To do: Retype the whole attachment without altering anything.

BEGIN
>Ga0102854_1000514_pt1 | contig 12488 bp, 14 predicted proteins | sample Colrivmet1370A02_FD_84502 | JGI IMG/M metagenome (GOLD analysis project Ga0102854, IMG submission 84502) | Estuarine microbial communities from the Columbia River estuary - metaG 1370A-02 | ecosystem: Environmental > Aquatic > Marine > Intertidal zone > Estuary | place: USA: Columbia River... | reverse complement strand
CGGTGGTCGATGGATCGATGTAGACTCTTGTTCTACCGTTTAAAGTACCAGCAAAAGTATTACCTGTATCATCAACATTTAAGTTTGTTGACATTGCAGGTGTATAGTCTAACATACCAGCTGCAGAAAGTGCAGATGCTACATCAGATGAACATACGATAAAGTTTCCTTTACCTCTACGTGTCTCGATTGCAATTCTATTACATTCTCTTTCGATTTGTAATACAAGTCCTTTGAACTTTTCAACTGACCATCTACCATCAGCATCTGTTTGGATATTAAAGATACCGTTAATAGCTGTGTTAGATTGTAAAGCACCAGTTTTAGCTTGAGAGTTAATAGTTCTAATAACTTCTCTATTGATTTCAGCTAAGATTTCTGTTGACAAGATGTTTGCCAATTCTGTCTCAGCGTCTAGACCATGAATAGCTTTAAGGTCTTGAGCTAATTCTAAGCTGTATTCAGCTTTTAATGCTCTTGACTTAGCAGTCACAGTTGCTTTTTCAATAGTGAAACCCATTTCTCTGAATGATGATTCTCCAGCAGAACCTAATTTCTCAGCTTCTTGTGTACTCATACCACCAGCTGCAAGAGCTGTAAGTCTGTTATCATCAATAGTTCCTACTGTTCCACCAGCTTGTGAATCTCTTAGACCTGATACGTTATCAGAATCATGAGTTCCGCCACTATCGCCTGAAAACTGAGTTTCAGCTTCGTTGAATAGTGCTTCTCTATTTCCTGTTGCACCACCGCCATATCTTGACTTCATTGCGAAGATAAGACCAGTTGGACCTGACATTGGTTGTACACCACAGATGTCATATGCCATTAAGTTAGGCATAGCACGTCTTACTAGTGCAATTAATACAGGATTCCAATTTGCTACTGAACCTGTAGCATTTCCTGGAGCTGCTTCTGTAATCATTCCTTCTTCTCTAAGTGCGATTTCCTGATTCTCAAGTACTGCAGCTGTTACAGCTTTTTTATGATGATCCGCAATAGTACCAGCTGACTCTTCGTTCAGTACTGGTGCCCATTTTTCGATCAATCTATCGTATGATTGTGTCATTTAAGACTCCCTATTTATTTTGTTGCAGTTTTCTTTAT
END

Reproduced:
>Ga0102854_1000514_pt1 | contig 12488 bp, 14 predicted proteins | sample Colrivmet1370A02_FD_84502 | JGI IMG/M metagenome (GOLD analysis project Ga0102854, IMG submission 84502) | Estuarine microbial communities from the Columbia River estuary - metaG 1370A-02 | ecosystem: Environmental > Aquatic > Marine > Intertidal zone > Estuary | place: USA: Columbia River... | reverse complement strand
CGGTGGTCGATGGATCGATGTAGACTCTTGTTCTACCGTTTAAAGTACCAGCAAAAGTATTACCTGTATCATCAACATTTAAGTTTGTTGACATTGCAGGTGTATAGTCTAACATACCAGCTGCAGAAAGTGCAGATGCTACATCAGATGAACATACGATAAAGTTTCCTTTACCTCTACGTGTCTCGATTGCAATTCTATTACATTCTCTTTCGATTTGTAATACAAGTCCTTTGAACTTTTCAACTGACCATCTACCATCAGCATCTGTTTGGATATTAAAGATACCGTTAATAGCTGTGTTAGATTGTAAAGCACCAGTTTTAGCTTGAGAGTTAATAGTTCTAATAACTTCTCTATTGATTTCAGCTAAGATTTCTGTTGACAAGATGTTTGCCAATTCTGTCTCAGCGTCTAGACCATGAATAGCTTTAAGGTCTTGAGCTAATTCTAAGCTGTATTCAGCTTTTAATGCTCTTGACTTAGCAGTCACAGTTGCTTTTTCAATAGTGAAACCCATTTCTCTGAATGATGATTCTCCAGCAGAACCTAATTTCTCAGCTTCTTGTGTACTCATACCACCAGCTGCAAGAGCTGTAAGTCTGTTATCATCAATAGTTCCTACTGTTCCACCAGCTTGTGAATCTCTTAGACCTGATACGTTATCAGAATCATGAGTTCCGCCACTATCGCCTGAAAACTGAGTTTCAGCTTCGTTGAATAGTGCTTCTCTATTTCCTGTTGCACCACCGCCATATCTTGACTTCATTGCGAAGATAAGACCAGTTGGACCTGACATTGGTTGTACACCACAGATGTCATATGCCATTAAGTTAGGCATAGCACGTCTTACTAGTGCAATTAATACAGGATTCCAATTTGCTACTGAACCTGTAGCATTTCCTGGAGCTGCTTCTGTAATCATTCCTTCTTCTCTAAGTGCGATTTCCTGATTCTCAAGTACTGCAGCTGTTACAGCTTTTTTATGATGATCCGCAATAGTACCAGCTGACTCTTCGTTCAGTACTGGTGCCCATTTTTCGATCAATCTATCGTATGATTGTGTCATTTAAGACTCCCTATTTATTTTGTTGCAGTTTTCTTTAT